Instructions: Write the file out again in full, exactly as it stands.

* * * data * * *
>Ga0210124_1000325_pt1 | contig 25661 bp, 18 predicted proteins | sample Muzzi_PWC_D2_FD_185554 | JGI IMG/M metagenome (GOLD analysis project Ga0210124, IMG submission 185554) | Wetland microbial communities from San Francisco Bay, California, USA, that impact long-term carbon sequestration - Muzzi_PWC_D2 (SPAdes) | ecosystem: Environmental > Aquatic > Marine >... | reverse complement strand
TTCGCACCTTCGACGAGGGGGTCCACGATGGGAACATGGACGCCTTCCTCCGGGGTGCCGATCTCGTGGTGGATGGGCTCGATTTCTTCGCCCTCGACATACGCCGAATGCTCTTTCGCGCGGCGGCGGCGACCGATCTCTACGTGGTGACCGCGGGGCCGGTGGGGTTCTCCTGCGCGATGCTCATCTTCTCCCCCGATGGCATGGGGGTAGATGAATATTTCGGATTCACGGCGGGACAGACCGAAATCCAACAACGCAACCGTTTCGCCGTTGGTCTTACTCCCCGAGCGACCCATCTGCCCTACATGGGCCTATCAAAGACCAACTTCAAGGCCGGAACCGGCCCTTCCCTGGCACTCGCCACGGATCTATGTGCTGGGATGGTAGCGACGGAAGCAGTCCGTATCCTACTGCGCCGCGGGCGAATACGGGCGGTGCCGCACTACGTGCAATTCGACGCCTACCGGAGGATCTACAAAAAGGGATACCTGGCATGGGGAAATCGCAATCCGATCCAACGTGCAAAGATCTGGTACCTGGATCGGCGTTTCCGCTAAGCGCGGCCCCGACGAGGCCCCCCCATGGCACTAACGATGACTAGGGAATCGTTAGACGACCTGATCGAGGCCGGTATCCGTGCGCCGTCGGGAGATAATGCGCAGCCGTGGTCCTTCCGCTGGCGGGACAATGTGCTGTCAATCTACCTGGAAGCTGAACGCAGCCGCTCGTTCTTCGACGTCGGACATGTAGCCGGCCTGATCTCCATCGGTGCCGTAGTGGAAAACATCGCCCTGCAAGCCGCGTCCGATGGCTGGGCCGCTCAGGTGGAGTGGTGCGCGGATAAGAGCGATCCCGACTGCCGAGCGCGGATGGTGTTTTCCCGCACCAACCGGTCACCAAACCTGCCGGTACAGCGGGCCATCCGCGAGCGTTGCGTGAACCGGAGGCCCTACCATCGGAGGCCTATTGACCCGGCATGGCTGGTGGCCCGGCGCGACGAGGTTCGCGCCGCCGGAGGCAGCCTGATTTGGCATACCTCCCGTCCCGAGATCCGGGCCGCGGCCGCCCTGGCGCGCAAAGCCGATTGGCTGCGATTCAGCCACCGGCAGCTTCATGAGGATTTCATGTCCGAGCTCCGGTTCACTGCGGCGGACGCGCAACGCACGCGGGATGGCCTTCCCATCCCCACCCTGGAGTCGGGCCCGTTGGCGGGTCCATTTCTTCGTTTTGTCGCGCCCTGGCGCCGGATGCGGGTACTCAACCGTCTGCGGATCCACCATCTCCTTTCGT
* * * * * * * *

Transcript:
>Ga0210124_1000325_pt1 | contig 25661 bp, 18 predicted proteins | sample Muzzi_PWC_D2_FD_185554 | JGI IMG/M metagenome (GOLD analysis project Ga0210124, IMG submission 185554) | Wetland microbial communities from San Francisco Bay, California, USA, that impact long-term carbon sequestration - Muzzi_PWC_D2 (SPAdes) | ecosystem: Environmental > Aquatic > Marine >... | reverse complement strand
TTCGCACCTTCGACGAGGGGGTCCACGATGGGAACATGGACGCCTTCCTCCGGGGTGCCGATCTCGTGGTGGATGGGCTCGATTTCTTCGCCCTCGACATACGCCGAATGCTCTTTCGCGCGGCGGCGGCGACCGATCTCTACGTGGTGACCGCGGGGCCGGTGGGGTTCTCCTGCGCGATGCTCATCTTCTCCCCCGATGGCATGGGGGTAGATGAATATTTCGGATTCACGGCGGGACAGACCGAAATCCAACAACGCAACCGTTTCGCCGTTGGTCTTACTCCCCGAGCGACCCATCTGCCCTACATGGGCCTATCAAAGACCAACTTCAAGGCCGGAACCGGCCCTTCCCTGGCACTCGCCACGGATCTATGTGCTGGGATGGTAGCGACGGAAGCAGTCCGTATCCTACTGCGCCGCGGGCGAATACGGGCGGTGCCGCACTACGTGCAATTCGACGCCTACCGGAGGATCTACAAAAAGGGATACCTGGCATGGGGAAATCGCAATCCGATCCAACGTGCAAAGATCTGGTACCTGGATCGGCGTTTCCGCTAAGCGCGGCCCCGACGAGGCCCCCCCATGGCACTAACGATGACTAGGGAATCGTTAGACGACCTGATCGAGGCCGGTATCCGTGCGCCGTCGGGAGATAATGCGCAGCCGTGGTCCTTCCGCTGGCGGGACAATGTGCTGTCAATCTACCTGGAAGCTGAACGCAGCCGCTCGTTCTTCGACGTCGGACATGTAGCCGGCCTGATCTCCATCGGTGCCGTAGTGGAAAACATCGCCCTGCAAGCCGCGTCCGATGGCTGGGCCGCTCAGGTGGAGTGGTGCGCGGATAAGAGCGATCCCGACTGCCGAGCGCGGATGGTGTTTTCCCGCACCAACCGGTCACCAAACCTGCCGGTACAGCGGGCCATCCGCGAGCGTTGCGTGAACCGGAGGCCCTACCATCGGAGGCCTATTGACCCGGCATGGCTGGTGGCCCGGCGCGACGAGGTTCGCGCCGCCGGAGGCAGCCTGATTTGGCATACCTCCCGTCCCGAGATCCGGGCCGCGGCCGCCCTGGCGCGCAAAGCCGATTGGCTGCGATTCAGCCACCGGCAGCTTCATGAGGATTTCATGTCCGAGCTCCGGTTCACTGCGGCGGACGCGCAACGCACGCGGGATGGCCTTCCCATCCCCACCCTGGAGTCGGGCCCGTTGGCGGGTCCATTTCTTCGTTTTGTCGCGCCCTGGCGCCGGATGCGGGTACTCAACCGTCTGCGGATCCACCATCTCCTTTCGT